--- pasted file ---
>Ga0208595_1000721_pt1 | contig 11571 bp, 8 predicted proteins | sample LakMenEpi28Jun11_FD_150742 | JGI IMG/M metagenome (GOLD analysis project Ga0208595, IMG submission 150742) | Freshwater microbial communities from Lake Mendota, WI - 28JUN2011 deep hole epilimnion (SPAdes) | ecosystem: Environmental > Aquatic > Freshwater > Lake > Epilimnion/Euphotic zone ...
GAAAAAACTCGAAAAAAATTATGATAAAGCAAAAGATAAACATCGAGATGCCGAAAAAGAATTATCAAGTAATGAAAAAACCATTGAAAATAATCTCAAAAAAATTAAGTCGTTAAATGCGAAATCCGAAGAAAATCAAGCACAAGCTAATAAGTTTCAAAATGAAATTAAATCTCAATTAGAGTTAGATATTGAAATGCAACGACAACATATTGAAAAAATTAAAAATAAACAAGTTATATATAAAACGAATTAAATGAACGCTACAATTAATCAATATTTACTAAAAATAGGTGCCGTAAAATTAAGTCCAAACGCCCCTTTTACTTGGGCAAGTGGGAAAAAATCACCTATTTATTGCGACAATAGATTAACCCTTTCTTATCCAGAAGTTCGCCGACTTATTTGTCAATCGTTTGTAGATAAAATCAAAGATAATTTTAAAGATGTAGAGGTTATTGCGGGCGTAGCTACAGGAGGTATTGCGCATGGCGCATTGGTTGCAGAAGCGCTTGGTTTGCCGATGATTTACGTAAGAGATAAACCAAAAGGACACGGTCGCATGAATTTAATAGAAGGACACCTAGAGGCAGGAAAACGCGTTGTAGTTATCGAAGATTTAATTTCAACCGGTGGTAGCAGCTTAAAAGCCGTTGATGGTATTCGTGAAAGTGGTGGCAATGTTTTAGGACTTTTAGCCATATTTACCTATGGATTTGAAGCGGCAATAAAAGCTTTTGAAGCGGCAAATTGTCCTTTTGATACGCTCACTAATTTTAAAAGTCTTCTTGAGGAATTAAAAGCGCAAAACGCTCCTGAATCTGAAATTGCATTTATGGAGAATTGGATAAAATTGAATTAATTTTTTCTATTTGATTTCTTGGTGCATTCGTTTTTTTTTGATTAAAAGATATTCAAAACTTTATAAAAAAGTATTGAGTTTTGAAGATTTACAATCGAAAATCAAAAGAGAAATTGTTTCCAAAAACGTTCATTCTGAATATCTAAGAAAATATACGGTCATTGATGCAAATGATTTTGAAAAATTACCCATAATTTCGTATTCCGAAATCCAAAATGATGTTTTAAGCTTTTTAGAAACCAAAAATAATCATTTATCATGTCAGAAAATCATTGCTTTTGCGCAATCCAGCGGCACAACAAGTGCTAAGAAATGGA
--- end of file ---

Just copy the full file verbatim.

>Ga0208595_1000721_pt1 | contig 11571 bp, 8 predicted proteins | sample LakMenEpi28Jun11_FD_150742 | JGI IMG/M metagenome (GOLD analysis project Ga0208595, IMG submission 150742) | Freshwater microbial communities from Lake Mendota, WI - 28JUN2011 deep hole epilimnion (SPAdes) | ecosystem: Environmental > Aquatic > Freshwater > Lake > Epilimnion/Euphotic zone ...
GAAAAAACTCGAAAAAAATTATGATAAAGCAAAAGATAAACATCGAGATGCCGAAAAAGAATTATCAAGTAATGAAAAAACCATTGAAAATAATCTCAAAAAAATTAAGTCGTTAAATGCGAAATCCGAAGAAAATCAAGCACAAGCTAATAAGTTTCAAAATGAAATTAAATCTCAATTAGAGTTAGATATTGAAATGCAACGACAACATATTGAAAAAATTAAAAATAAACAAGTTATATATAAAACGAATTAAATGAACGCTACAATTAATCAATATTTACTAAAAATAGGTGCCGTAAAATTAAGTCCAAACGCCCCTTTTACTTGGGCAAGTGGGAAAAAATCACCTATTTATTGCGACAATAGATTAACCCTTTCTTATCCAGAAGTTCGCCGACTTATTTGTCAATCGTTTGTAGATAAAATCAAAGATAATTTTAAAGATGTAGAGGTTATTGCGGGCGTAGCTACAGGAGGTATTGCGCATGGCGCATTGGTTGCAGAAGCGCTTGGTTTGCCGATGATTTACGTAAGAGATAAACCAAAAGGACACGGTCGCATGAATTTAATAGAAGGACACCTAGAGGCAGGAAAACGCGTTGTAGTTATCGAAGATTTAATTTCAACCGGTGGTAGCAGCTTAAAAGCCGTTGATGGTATTCGTGAAAGTGGTGGCAATGTTTTAGGACTTTTAGCCATATTTACCTATGGATTTGAAGCGGCAATAAAAGCTTTTGAAGCGGCAAATTGTCCTTTTGATACGCTCACTAATTTTAAAAGTCTTCTTGAGGAATTAAAAGCGCAAAACGCTCCTGAATCTGAAATTGCATTTATGGAGAATTGGATAAAATTGAATTAATTTTTTCTATTTGATTTCTTGGTGCATTCGTTTTTTTTTGATTAAAAGATATTCAAAACTTTATAAAAAAGTATTGAGTTTTGAAGATTTACAATCGAAAATCAAAAGAGAAATTGTTTCCAAAAACGTTCATTCTGAATATCTAAGAAAATATACGGTCATTGATGCAAATGATTTTGAAAAATTACCCATAATTTCGTATTCCGAAATCCAAAATGATGTTTTAAGCTTTTTAGAAACCAAAAATAATCATTTATCATGTCAGAAAATCATTGCTTTTGCGCAATCCAGCGGCACAACAAGTGCTAAGAAATGGA